Administration lawyers ‘reinterpret’ the law to greatly increase visas for technology firms.
Last week Senate Judiciary Committee chairman Chuck Grassley hit back against Obama’s Department of Homeland Security (DHS) after the agency pushed through, during a congressional recess, a major immigration item that has long been on the technology lobby’s wish list. According to a new “policy memorandum,” Obama’s immigration authorities will now be redefining the term “specialized knowledge” as it applies to the L-1B visa, a program previously aimed at bringing over highly sought-after “intracompany transferees” from American firms’ affiliated companies abroad. No doubt burned by Congress’s “stubborn” refusal to raise the cap on annual cap on H-1B visas (which are “skilled” temporary non-immigrant worker visas) the Obama administration, at the behest of Big Tech lobbyists, has told its agency lawyers to think up a clever alternative. In a strongly worded letter to Obama’s immigration authorities, Grassley, a 35-year Senate veteran, closely outlines the legal and practical faults of the new policy and demands answers from the agency regarding its purported authority for the move.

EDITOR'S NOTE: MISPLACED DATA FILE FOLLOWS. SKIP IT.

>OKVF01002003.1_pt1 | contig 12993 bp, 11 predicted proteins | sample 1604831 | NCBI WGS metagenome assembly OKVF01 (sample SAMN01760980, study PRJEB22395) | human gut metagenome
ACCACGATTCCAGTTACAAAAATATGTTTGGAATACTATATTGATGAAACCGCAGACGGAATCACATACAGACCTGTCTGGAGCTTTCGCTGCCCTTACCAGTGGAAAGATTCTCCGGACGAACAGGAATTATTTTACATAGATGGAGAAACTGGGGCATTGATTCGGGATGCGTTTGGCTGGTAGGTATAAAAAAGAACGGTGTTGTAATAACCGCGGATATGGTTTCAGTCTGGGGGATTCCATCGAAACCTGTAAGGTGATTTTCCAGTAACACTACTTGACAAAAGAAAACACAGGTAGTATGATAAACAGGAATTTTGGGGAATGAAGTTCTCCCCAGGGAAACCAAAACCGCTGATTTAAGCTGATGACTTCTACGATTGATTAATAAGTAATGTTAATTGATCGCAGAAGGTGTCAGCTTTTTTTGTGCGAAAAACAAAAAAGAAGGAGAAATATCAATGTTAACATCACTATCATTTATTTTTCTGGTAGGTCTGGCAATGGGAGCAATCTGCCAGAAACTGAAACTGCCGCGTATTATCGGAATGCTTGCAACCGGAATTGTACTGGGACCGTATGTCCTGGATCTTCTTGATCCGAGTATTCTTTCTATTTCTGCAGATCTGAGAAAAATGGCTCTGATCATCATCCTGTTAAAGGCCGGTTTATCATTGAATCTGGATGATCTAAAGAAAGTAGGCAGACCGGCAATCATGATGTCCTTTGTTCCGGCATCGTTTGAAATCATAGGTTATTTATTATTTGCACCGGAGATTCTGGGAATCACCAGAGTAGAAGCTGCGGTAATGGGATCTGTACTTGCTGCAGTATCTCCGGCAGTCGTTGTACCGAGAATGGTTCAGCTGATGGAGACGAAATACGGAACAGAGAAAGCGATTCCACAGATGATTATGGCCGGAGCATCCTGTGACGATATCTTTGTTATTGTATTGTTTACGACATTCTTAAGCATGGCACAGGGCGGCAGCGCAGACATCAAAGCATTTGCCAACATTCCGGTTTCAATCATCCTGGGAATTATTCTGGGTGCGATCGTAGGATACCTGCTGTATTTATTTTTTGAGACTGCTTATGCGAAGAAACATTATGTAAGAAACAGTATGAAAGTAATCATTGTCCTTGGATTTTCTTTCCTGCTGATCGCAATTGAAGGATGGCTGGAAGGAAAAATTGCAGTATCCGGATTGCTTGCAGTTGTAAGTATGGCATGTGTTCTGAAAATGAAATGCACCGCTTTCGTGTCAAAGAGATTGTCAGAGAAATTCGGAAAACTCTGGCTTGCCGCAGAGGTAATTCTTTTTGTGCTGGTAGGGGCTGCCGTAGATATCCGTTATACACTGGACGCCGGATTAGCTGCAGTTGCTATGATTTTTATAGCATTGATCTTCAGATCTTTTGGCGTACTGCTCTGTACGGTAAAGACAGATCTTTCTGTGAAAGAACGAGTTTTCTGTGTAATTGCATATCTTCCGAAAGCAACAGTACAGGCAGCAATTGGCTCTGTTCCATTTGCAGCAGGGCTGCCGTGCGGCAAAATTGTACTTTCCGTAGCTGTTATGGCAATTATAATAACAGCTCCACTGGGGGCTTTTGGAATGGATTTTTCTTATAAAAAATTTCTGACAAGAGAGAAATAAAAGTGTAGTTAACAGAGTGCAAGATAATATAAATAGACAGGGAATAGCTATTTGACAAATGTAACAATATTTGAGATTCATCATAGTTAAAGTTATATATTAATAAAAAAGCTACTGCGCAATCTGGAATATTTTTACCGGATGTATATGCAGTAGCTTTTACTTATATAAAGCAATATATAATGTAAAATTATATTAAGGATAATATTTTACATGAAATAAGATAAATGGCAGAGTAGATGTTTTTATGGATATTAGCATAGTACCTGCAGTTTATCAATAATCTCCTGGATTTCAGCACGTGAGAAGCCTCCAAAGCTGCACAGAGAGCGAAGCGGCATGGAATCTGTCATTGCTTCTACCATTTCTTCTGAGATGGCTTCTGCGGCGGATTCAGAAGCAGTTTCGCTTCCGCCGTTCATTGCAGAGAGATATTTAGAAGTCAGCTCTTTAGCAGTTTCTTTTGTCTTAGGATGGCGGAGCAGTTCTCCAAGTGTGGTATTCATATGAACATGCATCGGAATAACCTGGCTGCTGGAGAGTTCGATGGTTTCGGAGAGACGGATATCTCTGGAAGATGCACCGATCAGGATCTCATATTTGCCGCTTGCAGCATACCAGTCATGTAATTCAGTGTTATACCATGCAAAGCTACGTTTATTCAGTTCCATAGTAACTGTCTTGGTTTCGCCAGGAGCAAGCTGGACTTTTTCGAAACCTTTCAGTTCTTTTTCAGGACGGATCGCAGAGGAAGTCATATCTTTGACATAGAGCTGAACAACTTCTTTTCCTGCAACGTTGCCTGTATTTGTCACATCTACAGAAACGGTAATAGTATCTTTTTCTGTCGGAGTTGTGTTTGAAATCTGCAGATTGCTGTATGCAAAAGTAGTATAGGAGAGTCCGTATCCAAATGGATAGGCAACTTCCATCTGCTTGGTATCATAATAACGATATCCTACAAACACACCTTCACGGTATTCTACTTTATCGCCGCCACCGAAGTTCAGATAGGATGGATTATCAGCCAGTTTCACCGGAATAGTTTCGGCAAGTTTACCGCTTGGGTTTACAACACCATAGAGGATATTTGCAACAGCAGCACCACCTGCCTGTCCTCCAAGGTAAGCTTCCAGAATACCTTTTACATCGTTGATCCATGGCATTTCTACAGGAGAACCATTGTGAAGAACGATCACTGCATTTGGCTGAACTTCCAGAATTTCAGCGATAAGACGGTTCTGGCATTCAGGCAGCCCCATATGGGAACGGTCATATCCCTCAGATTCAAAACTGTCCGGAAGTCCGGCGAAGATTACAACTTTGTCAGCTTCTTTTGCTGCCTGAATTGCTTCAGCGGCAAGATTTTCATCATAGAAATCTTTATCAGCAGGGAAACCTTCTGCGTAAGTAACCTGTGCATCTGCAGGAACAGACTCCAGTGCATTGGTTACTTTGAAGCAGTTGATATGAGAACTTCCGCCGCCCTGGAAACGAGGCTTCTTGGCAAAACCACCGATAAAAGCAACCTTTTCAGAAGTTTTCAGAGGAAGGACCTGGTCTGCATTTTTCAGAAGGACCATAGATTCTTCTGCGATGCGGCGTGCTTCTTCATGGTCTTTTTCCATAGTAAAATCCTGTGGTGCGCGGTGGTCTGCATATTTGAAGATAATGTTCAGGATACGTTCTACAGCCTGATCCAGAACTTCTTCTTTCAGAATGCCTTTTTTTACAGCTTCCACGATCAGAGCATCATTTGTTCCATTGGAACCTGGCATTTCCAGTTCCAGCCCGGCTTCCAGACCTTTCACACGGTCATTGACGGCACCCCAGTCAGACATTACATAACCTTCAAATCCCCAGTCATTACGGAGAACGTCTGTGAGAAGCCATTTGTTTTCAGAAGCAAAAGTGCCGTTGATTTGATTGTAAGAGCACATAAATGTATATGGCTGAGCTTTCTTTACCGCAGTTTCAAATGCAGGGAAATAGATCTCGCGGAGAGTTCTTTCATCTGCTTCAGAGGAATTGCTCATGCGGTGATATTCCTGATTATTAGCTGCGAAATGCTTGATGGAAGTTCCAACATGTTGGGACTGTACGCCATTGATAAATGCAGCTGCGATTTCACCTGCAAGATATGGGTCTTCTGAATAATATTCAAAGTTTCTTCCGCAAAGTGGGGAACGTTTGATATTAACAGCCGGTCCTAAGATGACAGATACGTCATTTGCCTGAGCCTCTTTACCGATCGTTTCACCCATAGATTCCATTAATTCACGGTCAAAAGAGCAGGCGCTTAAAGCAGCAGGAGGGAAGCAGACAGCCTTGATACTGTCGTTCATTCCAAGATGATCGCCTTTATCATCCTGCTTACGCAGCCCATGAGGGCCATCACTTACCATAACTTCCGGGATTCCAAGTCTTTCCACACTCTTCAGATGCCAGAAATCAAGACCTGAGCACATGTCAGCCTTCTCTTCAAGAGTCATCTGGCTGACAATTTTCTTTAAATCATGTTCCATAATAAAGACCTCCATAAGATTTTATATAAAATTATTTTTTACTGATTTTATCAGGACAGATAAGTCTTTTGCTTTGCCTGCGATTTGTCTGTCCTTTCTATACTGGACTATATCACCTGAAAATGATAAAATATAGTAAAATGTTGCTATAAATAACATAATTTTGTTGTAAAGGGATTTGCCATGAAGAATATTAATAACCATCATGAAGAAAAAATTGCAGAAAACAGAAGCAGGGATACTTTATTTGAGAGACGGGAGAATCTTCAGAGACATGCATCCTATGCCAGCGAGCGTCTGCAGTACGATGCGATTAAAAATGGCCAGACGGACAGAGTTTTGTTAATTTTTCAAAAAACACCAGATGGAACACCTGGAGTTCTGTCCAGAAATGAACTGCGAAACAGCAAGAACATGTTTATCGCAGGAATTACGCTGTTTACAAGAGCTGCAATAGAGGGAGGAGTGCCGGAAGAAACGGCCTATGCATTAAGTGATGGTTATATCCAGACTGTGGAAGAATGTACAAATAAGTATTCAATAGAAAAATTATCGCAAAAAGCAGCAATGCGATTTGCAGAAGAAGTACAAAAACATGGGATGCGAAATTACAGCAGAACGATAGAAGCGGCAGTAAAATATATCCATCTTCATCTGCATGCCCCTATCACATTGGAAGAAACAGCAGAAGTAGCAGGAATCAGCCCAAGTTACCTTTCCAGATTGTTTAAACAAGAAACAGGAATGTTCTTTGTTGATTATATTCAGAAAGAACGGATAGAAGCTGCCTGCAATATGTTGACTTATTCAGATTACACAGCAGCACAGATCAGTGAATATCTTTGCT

The L-1B visa, a cousin of the H-1B, applies to so-called “specialized knowledge” employees, usually in the IT industry, who may be transferred to the U.S. from their foreign affiliated employer to work here for up to five years. Often, as with H-1B holders, these “temporary” workers obtain sponsors and apply for permanent status. When President Obama announced his general plans to “reform” the program last spring, he stated that his goal was to allow more workers to move from foreign offices into the U.S. “in a faster, simpler way.” Americans should get behind the proposal, he stated, as it “could benefit hundreds of thousands of nonimmigrant workers and their employers,” which “in turn, will benefit [the] entire economy.” Setting aside concerns about whose “economy” will actually be benefited — the public’s or the special interests’ — the problem with this new “reform” is that the L-1B intracompany-transferee program was never meant to be a mass temporary-worker program. On the contrary, as Grassley’s letter states, Congress’s intent was to ensure that the class of persons eligible for such visas would be “narrowly drawn.” This would seem to comport with the purpose of the program, which is to attract only “key employees” with “specialized knowledge.” Grassley backs this up by noting a statement from the acting deputy director of U.S. Citizenship & Immigration Services (USCIS) under George W. Bush, Robert Divine, who stated in 2006 that there’s no indication that Congress ever intended to depart from its position that the visa is intended for “key employees” only and that the “class of persons eligible for such nonimmigrant visas is narrowly drawn and will be carefully regulated.” As Grassley reasonably asks, how can a company “have many L-1B workers doing identical ‘specialized knowledge’ work?” In other words, can everyone be considered special?